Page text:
Wednesday, June 23, 2010

An Irony In My Life

We have known how fortunate we are to be approaching our mid-50's with all of our parents still living and until recently, in good health.  We have watched our friends struggle with difficult decisions regarding care of their parents and been fully aware that it was only a matter of time until it would be our turn.  Late last summer, my father-in-law (age 85) was diagnosed with cancer of the sinuses.  Already showing signs of dementia, the weeks of radiation and chemo to his head and neck area have truly taken their toll.  The treatments worked for the cancer, but we've come to understand that the whole process made a tremendous impact on his mental capabilities. As it is with most cancer patients receiving treatment to the head and neck area, a feeding tube had to be inserted because he would not or could not continue to eat. Because of his diminished mental capacities, the feeding tube caused problems from the beginning that were unrelated to eating.  It was finally removed a couple of weeks ago when his doctor determined that, although not eating anywhere near normally, he was eating enough to sustain his weight.  Unfortunately, now he is refusing to eat at all.  (There is family history here and compelling reasons why he may or may not be doing this on purpose, but that is not the point of this post.)

My husband has gone to their home this morning to make some decisions with his mom about how to proceed with his dad's care.  As he was leaving, I told him through my tears, that I would give anything on this earth to be able to give his dad these last 22 pounds I am struggling so to lose and this appetite I cannot seem to control.  What an incredible irony that I sit here on my sofa begging for the strength and courage to stay motivated NOT to eat while across town, two of the most precious people in my life, beg for the strength and courage to know how to motivate someone that MUST eat in order to stay alive.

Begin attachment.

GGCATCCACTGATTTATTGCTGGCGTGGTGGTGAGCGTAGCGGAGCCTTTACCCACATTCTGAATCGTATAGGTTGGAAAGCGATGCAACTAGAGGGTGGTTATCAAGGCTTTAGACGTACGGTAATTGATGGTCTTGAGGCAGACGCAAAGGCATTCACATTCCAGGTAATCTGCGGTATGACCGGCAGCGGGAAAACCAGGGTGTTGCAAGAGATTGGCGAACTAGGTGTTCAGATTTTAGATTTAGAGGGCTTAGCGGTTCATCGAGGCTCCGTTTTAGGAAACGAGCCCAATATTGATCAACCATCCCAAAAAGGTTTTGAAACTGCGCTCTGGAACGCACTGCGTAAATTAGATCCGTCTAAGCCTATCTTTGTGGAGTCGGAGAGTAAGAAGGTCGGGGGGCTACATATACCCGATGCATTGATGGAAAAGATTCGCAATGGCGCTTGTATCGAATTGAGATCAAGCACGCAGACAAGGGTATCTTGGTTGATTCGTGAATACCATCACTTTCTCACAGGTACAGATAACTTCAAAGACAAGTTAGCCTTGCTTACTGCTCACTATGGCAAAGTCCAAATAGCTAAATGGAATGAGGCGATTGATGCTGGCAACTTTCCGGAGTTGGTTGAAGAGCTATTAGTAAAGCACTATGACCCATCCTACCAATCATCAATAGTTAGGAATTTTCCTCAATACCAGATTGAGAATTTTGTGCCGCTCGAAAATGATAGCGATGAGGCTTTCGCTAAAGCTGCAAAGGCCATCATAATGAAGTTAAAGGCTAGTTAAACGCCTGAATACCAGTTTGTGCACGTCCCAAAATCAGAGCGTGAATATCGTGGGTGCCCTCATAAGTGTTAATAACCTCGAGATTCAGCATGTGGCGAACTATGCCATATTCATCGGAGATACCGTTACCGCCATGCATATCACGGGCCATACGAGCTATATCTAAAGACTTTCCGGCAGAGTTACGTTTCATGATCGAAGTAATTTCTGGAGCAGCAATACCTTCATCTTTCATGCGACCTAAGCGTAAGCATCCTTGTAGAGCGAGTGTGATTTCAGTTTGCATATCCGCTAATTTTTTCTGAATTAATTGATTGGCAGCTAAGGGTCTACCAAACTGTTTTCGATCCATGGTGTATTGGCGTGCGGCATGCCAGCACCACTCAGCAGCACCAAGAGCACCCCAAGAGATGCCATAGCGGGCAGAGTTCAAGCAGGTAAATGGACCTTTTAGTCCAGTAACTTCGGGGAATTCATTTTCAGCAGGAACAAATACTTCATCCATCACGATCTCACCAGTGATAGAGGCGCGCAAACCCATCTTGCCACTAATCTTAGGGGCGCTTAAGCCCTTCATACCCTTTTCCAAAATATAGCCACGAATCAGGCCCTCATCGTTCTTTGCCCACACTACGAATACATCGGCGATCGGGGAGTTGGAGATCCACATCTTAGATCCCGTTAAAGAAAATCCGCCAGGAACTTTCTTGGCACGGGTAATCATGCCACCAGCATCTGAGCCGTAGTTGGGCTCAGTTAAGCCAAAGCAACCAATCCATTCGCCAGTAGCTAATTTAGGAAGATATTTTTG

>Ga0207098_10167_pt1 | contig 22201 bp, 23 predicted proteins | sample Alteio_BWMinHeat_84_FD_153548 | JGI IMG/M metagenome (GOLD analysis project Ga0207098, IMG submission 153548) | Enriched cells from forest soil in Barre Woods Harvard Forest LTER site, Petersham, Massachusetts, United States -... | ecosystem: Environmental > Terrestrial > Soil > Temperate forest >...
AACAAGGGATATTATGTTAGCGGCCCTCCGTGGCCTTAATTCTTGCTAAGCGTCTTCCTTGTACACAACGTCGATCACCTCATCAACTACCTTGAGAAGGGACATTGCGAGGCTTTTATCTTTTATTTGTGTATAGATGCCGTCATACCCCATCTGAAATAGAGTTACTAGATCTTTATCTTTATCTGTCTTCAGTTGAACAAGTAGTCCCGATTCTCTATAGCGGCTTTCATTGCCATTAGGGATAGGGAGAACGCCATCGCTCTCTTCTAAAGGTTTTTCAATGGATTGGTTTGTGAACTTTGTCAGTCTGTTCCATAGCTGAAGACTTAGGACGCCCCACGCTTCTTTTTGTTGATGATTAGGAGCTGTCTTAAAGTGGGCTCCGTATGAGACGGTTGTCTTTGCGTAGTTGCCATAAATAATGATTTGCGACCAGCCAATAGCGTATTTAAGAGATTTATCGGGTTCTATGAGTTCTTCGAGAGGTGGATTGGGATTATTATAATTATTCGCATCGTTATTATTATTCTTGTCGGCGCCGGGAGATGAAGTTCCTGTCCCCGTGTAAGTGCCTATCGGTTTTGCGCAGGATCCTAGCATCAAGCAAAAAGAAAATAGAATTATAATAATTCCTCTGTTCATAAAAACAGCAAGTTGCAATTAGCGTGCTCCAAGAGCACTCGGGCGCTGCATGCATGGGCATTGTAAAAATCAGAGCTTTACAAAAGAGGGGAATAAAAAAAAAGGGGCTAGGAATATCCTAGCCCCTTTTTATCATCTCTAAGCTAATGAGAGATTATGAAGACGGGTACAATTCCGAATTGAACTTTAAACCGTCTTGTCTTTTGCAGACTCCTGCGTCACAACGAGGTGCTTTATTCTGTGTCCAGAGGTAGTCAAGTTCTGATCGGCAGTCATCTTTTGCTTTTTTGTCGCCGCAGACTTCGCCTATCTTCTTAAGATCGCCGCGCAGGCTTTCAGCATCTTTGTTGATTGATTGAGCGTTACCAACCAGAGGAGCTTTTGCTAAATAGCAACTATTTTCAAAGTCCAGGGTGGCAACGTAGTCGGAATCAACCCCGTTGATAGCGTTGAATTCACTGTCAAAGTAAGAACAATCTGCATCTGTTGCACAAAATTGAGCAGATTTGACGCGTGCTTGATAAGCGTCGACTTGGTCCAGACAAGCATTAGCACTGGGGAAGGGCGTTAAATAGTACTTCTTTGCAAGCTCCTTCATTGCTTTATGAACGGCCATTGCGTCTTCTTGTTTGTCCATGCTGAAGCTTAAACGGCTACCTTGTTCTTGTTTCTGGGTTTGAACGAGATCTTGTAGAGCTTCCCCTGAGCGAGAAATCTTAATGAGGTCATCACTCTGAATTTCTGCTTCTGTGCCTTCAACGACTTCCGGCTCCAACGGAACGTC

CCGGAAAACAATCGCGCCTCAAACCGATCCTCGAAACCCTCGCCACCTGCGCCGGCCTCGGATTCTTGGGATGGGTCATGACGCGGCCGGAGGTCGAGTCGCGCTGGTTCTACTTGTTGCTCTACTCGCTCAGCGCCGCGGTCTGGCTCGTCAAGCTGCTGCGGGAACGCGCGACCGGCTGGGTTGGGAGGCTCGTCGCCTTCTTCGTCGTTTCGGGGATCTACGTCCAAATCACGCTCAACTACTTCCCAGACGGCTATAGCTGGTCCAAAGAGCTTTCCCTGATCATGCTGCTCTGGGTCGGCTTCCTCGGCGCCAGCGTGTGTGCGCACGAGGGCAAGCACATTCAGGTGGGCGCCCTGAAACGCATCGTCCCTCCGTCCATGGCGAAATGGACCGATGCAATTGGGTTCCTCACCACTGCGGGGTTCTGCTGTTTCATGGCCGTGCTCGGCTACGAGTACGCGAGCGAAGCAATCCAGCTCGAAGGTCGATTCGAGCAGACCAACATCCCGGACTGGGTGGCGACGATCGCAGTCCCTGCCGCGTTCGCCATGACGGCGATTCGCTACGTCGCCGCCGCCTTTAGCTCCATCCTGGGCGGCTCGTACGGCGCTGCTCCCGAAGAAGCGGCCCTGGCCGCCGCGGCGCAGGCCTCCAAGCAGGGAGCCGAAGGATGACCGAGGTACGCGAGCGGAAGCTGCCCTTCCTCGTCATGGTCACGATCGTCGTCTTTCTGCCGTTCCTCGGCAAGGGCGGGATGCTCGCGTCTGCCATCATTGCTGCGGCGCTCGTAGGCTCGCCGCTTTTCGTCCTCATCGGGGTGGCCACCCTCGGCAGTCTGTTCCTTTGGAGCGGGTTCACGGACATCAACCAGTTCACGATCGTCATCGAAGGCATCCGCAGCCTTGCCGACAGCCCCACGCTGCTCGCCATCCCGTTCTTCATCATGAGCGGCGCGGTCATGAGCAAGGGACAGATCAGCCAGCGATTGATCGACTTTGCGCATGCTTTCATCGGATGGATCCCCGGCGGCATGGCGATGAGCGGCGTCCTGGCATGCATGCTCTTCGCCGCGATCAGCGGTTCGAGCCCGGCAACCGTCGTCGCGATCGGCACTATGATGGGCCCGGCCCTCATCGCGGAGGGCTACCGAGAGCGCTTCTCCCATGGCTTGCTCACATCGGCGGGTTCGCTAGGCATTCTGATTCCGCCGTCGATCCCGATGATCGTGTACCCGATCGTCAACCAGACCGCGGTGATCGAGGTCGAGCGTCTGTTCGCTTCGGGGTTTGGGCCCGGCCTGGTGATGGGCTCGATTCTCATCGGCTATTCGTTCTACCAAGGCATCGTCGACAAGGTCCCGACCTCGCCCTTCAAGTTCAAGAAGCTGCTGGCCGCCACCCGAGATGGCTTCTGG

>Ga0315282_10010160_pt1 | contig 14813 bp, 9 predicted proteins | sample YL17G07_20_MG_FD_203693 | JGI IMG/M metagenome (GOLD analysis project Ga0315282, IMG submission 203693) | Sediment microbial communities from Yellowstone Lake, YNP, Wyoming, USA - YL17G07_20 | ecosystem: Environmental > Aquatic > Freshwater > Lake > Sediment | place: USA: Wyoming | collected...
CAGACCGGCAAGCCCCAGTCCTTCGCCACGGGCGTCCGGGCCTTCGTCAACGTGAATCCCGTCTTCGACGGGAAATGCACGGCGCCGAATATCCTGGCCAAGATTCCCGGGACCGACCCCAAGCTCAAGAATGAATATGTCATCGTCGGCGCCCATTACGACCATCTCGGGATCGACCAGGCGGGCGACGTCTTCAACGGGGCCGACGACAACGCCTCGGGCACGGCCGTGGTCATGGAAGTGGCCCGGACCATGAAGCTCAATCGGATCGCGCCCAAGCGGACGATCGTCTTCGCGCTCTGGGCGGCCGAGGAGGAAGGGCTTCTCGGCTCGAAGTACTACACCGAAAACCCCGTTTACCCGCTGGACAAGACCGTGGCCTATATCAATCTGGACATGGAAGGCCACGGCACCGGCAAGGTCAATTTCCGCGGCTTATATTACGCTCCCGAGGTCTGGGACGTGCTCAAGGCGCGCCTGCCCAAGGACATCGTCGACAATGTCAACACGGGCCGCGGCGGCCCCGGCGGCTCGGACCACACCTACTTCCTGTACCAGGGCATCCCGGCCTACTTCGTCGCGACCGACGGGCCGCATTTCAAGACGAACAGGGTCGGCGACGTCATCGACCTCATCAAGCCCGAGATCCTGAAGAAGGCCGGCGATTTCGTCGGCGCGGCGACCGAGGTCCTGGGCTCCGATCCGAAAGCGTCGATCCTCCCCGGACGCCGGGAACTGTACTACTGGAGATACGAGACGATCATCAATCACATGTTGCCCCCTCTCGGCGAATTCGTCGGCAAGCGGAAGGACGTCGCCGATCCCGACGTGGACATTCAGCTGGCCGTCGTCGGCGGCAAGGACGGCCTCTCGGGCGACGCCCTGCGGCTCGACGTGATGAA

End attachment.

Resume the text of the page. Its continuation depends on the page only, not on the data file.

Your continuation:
In BOTH situations, just the right amount of calories and nutrients will solve the struggle.  This is the amazing wonder and miracle of how our bodies are designed.   In BOTH situations, the struggle is more mental than physical.  This is what motivates me today.   These are the ironies of life.


  1. Oh how sad. I do hope your father-in-law gains some strength through an increased appetite. Sadly once dementia gains a hold, reason and motivation seem to vanish. (My ex MIL has become a shadow of her former self and it's heart-breaking to witness this once strong, talkative and slightly bossy woman reduced to an empty shell who just sits and sits, in silence.)

    There is a great irony there. One of my fears is becoming immobile as I age, yet I spend far too much time sitting. I think we just have to do the best we can with our healthy and active years. I'd hate to look back and see that I wasted opportunities to move and to really live my life. With fat padding it's so much easier to become 'older' than we really are.

  2. Sharon,
    I am so sorry. I will keep you all in my prayers.

  3. I am so so sorry to hear of these challenges for your husband, you, and his family. I am thinking of you all and just prayed for you.

  4. These are some of life's most difficult circumstances - dealing with the aging and deteriorating health of parents. I've been there 4 times (inc. in-laws) and know how stressful these times will be. Prayers for all of you as you make important decisions.

    Margie M. writes at:

  5. Don't know if medical marijuana is legal where you live, but one of the main reasons for it is to increase appetite. Most people die thin, even if they weren't usually that way.